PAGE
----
Of course, it makes perfect sense looking at the market. Yesterday stocks closed down on their second biggest daily loss of the year, less than a month after the media was touting eight-month highs in financials stocks and Apple cracked $600. Talk about a volatile market where you can lose a lot of money and little if any gain can be made.

Gold, on the other hand, is the sane and reliable investment in the current environment. It has performed beautifully and reliably in a bull market for eleven years, bringing a return to all investors who were wise enough to buy gold. Currently, gold is vastly undervalued compared to currency because of the trouble coming out of Europe. The Euro has fallen dramatically versus the dollar and the price of gold will reflect that dynamic in about a week’s time.

But besides that, investors want, like, and need the personal security that owning physical gold offers in an upended market. Gold is always valuable, stays with you, and no one needs to know about it or see it. Holding gold yourself is probably the best way to stay sane in the current market.

Gold Bullion in an Iran Event

March 29th, 2012

Gold bullion shines as a currency and store of wealth in the most dire situations because paper currencies and methods of exchange break down. When the world is topsy-turvy business as usual breaks down. While this is not something that one should actively invest in, because such situations are by their very nature completely unpredictable, it has happened several times in recent human history at least.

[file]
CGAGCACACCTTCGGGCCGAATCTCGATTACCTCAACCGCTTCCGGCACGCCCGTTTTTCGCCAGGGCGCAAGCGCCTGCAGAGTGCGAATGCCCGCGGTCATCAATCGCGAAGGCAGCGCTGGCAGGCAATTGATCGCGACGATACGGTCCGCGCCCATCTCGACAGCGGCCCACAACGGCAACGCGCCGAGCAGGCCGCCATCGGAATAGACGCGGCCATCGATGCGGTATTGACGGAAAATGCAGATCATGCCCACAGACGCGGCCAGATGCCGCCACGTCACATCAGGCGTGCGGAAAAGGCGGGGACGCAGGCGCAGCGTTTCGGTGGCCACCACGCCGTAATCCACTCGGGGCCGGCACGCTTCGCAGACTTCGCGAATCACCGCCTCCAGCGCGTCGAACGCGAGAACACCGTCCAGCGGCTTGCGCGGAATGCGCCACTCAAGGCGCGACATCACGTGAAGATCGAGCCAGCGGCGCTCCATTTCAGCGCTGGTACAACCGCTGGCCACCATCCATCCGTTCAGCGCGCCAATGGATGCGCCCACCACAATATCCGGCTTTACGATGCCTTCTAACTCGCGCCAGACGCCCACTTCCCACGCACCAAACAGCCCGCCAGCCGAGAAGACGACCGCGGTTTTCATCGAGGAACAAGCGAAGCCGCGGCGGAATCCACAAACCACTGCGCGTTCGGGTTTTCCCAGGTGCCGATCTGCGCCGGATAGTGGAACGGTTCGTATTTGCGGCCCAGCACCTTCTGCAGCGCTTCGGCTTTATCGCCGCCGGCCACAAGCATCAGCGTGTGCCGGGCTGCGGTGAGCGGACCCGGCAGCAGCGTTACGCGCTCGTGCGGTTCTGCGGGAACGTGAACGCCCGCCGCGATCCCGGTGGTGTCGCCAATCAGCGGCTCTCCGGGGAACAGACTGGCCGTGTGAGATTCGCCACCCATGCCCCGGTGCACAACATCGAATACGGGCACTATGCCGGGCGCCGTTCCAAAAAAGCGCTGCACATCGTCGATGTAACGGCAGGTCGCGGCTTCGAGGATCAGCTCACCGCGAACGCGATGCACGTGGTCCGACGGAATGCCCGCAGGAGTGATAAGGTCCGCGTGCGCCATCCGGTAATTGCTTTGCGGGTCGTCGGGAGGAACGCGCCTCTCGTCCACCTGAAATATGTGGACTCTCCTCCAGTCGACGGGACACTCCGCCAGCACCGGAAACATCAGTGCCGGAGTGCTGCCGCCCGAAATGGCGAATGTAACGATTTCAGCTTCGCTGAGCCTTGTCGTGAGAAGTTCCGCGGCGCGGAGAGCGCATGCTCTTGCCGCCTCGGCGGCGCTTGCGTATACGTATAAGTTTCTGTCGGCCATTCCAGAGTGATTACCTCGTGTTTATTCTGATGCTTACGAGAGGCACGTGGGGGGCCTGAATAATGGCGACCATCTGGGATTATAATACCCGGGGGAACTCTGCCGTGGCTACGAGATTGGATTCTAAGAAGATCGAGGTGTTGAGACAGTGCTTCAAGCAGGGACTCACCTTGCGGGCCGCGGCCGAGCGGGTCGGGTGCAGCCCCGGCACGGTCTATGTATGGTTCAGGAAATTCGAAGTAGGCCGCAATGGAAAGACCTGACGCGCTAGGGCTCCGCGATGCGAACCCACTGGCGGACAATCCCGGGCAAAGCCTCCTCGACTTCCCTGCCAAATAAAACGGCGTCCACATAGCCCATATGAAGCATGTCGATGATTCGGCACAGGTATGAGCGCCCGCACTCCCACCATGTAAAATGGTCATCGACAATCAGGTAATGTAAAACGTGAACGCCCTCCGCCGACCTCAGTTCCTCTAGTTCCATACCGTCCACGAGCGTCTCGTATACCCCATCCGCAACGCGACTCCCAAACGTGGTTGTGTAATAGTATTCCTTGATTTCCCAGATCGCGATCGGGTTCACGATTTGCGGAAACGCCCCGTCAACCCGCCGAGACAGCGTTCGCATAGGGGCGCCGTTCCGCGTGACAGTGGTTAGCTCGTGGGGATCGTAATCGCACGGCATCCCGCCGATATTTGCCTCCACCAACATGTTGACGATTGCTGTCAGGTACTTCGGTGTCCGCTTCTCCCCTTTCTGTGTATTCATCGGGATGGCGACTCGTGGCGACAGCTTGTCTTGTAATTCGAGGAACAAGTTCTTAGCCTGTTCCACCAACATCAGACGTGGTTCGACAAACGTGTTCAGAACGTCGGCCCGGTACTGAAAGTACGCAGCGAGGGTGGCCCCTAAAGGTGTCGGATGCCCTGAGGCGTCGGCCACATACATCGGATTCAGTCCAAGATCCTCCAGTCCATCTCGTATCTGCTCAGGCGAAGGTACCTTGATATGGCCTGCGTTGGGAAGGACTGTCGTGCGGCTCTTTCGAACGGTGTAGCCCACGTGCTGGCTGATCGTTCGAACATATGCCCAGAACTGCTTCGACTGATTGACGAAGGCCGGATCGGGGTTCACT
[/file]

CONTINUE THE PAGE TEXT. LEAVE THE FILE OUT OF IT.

Most people remember stories of the Second World War and the amazing role gold played in the lives of people migrating throughout the world, Europe specifically. Crossing borders, keeping police at bay, and storing wealth while currencies defaulted and disintegrated were all accomplished with the help of gold bullion.

The reason for this is the inherent value of gold. You cannot change the fact that gold is a valuable substance no matter what is happening in the world and this makes gold one of the best investments to make at any time. We know gold is valuable now and that it will be valuable in the future. That’s why it appreciates.